"but line officers always resisted the consideration of rapid firing rifles for general issue, always citing the "waste of ammunition."
Yet another wonderous example of how the Civil War was in many ways the first 20th century war, but was still fought with 18th century tactics.
The so-called "men will waste ammunition" argument was more a means of enforcing control over the men in the unit, who (the theory goes) couldn't be trusted to do anything unless they were directed to do it by an officer.
And, line officers RARELY were the ones complaining about potential ammunition wasteage. Those concerns were most often broached by those who never took part in a pitched battle, and for whom "war" was, often, an abstract concept, or even a fiduciary one.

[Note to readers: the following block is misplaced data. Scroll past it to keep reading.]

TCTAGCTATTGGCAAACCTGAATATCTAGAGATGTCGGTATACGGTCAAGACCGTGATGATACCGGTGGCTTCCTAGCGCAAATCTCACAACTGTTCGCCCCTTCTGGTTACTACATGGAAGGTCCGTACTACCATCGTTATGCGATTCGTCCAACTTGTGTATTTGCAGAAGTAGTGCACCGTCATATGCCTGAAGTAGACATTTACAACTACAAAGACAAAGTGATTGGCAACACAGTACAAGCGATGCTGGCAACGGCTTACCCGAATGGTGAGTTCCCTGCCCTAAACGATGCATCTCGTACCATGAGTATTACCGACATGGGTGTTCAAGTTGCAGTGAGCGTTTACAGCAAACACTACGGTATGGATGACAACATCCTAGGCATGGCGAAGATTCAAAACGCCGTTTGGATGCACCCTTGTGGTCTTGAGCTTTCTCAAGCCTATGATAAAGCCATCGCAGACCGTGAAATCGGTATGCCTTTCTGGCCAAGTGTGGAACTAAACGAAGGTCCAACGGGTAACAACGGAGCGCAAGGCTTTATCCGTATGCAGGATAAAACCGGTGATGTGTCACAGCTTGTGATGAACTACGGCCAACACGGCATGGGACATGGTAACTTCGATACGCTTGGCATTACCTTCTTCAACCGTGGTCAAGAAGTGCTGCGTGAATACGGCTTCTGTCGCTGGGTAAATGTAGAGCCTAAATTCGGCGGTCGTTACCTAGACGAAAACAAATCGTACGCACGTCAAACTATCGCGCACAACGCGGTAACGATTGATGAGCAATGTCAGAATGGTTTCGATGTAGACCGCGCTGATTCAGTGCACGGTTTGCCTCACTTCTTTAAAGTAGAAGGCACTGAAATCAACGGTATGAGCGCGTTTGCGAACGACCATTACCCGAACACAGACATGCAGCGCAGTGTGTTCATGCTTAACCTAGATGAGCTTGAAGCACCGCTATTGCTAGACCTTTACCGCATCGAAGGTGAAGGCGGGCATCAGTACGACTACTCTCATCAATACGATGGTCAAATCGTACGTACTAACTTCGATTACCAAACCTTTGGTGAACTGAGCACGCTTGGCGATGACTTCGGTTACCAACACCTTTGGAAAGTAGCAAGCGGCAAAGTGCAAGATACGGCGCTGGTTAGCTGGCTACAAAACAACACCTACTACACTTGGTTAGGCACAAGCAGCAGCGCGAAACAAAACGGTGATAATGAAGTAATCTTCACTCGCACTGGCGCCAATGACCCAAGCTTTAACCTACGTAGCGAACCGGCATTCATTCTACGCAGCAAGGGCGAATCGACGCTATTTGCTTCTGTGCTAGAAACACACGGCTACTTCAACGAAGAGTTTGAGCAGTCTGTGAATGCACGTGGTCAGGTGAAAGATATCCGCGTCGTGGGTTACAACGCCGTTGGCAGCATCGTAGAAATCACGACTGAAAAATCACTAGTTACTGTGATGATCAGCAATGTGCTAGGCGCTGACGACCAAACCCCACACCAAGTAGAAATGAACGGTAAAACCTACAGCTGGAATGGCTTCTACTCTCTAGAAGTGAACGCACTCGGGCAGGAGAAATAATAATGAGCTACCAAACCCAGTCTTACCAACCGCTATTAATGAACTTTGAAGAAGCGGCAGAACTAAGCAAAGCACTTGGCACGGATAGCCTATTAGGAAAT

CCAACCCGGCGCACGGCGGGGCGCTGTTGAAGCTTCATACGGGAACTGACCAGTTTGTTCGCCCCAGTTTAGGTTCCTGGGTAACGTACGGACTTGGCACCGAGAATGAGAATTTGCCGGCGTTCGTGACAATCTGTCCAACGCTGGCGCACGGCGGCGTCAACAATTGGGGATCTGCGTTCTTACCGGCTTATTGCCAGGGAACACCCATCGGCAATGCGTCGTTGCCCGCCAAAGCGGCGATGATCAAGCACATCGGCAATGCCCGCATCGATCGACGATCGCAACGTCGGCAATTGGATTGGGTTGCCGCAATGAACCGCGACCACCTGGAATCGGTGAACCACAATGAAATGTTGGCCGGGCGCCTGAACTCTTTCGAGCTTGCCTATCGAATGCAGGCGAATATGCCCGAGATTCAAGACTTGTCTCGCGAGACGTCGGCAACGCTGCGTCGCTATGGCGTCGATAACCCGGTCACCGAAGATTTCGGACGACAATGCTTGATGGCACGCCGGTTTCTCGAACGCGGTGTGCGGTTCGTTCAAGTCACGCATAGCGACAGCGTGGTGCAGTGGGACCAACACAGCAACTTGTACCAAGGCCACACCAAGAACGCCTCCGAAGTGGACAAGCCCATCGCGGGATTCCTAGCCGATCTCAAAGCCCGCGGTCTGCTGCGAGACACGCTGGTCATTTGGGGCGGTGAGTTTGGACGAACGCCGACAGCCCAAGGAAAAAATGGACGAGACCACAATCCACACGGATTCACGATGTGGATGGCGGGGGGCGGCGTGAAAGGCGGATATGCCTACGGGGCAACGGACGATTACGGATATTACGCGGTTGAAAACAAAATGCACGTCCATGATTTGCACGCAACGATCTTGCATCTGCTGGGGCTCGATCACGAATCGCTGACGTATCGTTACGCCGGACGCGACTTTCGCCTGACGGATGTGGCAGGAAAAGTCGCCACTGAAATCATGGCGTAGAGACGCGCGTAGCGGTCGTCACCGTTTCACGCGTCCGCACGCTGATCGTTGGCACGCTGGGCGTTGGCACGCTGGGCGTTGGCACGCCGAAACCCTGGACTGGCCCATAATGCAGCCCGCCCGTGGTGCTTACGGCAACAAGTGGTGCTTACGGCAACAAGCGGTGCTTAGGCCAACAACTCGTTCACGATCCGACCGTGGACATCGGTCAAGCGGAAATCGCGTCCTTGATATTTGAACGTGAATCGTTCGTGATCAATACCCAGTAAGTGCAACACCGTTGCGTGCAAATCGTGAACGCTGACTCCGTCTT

Nothing like an upper level general trying to bring a war in under budget by controlling how many shots his men fire in a 24-hour period.
That kind of foolishness lasted in the US army right up through the adoption of the 1903 Springfield.
In fact, I think ammunition wastage concerns were raised when the Garand was adopted, and in some cases troops undergoing basic training during WW II were told to conserve their fire, where as once they got into combat they were told by combat veterans to blast the **** out of anything that might be remotely hostile because ammo is cheap and easy to get, but trained soldiers are not easy to get.
"The gift which I am sending you is called a dog, and is in fact the most precious and valuable possession of mankind" -Theodorus Gaza
Baby Jesus cries when the fat redneck doesn't have military-grade firepower.